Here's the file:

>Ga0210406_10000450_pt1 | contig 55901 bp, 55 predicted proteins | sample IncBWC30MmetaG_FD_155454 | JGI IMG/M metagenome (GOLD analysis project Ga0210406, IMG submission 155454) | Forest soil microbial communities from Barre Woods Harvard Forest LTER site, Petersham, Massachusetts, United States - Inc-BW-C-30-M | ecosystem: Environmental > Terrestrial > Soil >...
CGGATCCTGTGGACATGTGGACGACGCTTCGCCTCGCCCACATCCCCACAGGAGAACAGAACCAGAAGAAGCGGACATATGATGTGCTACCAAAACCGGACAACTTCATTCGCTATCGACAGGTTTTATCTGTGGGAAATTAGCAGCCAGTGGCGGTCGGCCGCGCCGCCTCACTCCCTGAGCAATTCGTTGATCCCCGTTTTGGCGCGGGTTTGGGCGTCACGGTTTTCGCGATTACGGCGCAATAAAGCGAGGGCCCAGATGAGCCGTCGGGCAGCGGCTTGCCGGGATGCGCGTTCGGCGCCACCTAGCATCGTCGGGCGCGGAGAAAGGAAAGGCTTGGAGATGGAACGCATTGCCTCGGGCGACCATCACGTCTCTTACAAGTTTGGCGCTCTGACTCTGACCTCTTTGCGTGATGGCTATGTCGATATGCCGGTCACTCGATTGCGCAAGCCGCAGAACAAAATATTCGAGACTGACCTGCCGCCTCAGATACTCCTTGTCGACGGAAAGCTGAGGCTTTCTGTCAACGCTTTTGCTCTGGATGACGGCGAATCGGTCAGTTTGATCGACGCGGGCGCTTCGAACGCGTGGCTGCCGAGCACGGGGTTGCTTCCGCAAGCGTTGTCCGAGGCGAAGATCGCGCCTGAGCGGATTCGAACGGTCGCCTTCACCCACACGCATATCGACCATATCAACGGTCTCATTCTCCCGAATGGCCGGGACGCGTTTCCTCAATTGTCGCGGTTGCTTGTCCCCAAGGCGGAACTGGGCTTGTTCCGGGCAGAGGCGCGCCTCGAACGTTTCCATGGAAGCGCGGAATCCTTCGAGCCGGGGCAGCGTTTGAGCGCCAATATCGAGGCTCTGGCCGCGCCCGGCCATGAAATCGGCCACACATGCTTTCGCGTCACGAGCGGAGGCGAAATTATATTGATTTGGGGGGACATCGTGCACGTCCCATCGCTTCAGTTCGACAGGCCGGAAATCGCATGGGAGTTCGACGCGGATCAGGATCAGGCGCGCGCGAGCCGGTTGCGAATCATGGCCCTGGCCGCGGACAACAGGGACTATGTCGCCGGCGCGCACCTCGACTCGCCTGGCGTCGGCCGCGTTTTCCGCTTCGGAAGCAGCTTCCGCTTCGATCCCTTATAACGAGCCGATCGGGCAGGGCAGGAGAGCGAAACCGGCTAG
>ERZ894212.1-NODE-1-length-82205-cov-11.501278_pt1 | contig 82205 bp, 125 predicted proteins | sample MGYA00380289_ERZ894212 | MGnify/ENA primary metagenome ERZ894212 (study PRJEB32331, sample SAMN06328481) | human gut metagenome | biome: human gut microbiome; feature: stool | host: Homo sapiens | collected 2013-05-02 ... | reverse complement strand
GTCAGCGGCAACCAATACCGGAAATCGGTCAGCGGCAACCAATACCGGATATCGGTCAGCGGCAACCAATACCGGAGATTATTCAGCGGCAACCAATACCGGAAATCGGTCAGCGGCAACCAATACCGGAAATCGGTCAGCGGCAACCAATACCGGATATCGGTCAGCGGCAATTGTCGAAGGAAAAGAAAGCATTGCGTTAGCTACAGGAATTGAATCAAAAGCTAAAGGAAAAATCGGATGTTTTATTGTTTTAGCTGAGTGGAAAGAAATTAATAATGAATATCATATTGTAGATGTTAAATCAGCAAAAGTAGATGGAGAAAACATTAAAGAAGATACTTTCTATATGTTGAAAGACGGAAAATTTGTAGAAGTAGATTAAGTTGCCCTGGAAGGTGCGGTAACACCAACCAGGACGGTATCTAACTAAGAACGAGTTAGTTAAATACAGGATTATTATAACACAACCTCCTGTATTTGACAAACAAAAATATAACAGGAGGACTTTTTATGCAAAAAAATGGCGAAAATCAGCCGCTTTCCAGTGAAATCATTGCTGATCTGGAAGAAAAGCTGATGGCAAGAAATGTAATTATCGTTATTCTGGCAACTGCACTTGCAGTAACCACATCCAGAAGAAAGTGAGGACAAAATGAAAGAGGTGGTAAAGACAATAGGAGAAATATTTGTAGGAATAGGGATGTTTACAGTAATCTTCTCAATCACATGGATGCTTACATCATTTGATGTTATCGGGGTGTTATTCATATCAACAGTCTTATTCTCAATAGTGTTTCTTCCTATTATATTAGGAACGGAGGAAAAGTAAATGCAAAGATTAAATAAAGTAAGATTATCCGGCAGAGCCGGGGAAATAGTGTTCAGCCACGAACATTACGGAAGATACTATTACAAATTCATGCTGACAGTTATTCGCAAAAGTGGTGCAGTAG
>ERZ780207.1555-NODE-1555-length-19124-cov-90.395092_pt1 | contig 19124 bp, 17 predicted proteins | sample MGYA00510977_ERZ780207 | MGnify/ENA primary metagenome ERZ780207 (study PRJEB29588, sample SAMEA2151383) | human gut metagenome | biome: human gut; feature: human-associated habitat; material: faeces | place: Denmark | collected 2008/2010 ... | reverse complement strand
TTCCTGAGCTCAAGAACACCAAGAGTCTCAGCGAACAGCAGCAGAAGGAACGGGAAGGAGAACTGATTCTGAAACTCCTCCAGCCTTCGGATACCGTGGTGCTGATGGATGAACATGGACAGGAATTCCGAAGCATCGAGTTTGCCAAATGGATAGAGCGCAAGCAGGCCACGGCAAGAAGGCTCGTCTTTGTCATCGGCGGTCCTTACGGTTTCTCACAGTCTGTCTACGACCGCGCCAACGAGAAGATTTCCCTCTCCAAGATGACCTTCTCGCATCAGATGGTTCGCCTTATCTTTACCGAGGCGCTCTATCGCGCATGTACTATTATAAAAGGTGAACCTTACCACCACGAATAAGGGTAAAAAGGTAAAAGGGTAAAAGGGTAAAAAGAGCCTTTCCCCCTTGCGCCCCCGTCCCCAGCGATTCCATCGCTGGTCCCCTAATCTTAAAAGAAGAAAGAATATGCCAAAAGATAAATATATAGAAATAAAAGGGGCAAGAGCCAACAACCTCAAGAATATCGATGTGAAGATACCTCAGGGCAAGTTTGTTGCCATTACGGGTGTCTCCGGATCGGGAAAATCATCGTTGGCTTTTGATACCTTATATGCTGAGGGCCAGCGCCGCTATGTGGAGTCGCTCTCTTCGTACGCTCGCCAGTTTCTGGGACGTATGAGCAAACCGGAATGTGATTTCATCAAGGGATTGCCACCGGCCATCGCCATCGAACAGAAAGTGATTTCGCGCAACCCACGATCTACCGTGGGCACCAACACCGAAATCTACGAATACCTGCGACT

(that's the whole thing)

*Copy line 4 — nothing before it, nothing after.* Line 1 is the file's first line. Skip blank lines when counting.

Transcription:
GTCAGCGGCAACCAATACCGGAAATCGGTCAGCGGCAACCAATACCGGATATCGGTCAGCGGCAACCAATACCGGAGATTATTCAGCGGCAACCAATACCGGAAATCGGTCAGCGGCAACCAATACCGGAAATCGGTCAGCGGCAACCAATACCGGATATCGGTCAGCGGCAATTGTCGAAGGAAAAGAAAGCATTGCGTTAGCTACAGGAATTGAATCAAAAGCTAAAGGAAAAATCGGATGTTTTATTGTTTTAGCTGAGTGGAAAGAAATTAATAATGAATATCATATTGTAGATGTTAAATCAGCAAAAGTAGATGGAGAAAACATTAAAGAAGATACTTTCTATATGTTGAAAGACGGAAAATTTGTAGAAGTAGATTAAGTTGCCCTGGAAGGTGCGGTAACACCAACCAGGACGGTATCTAACTAAGAACGAGTTAGTTAAATACAGGATTATTATAACACAACCTCCTGTATTTGACAAACAAAAATATAACAGGAGGACTTTTTATGCAAAAAAATGGCGAAAATCAGCCGCTTTCCAGTGAAATCATTGCTGATCTGGAAGAAAAGCTGATGGCAAGAAATGTAATTATCGTTATTCTGGCAACTGCACTTGCAGTAACCACATCCAGAAGAAAGTGAGGACAAAATGAAAGAGGTGGTAAAGACAATAGGAGAAATATTTGTAGGAATAGGGATGTTTACAGTAATCTTCTCAATCACATGGATGCTTACATCATTTGATGTTATCGGGGTGTTATTCATATCAACAGTCTTATTCTCAATAGTGTTTCTTCCTATTATATTAGGAACGGAGGAAAAGTAAATGCAAAGATTAAATAAAGTAAGATTATCCGGCAGAGCCGGGGAAATAGTGTTCAGCCACGAACATTACGGAAGATACTATTACAAATTCATGCTGACAGTTATTCGCAAAAGTGGTGCAGTAG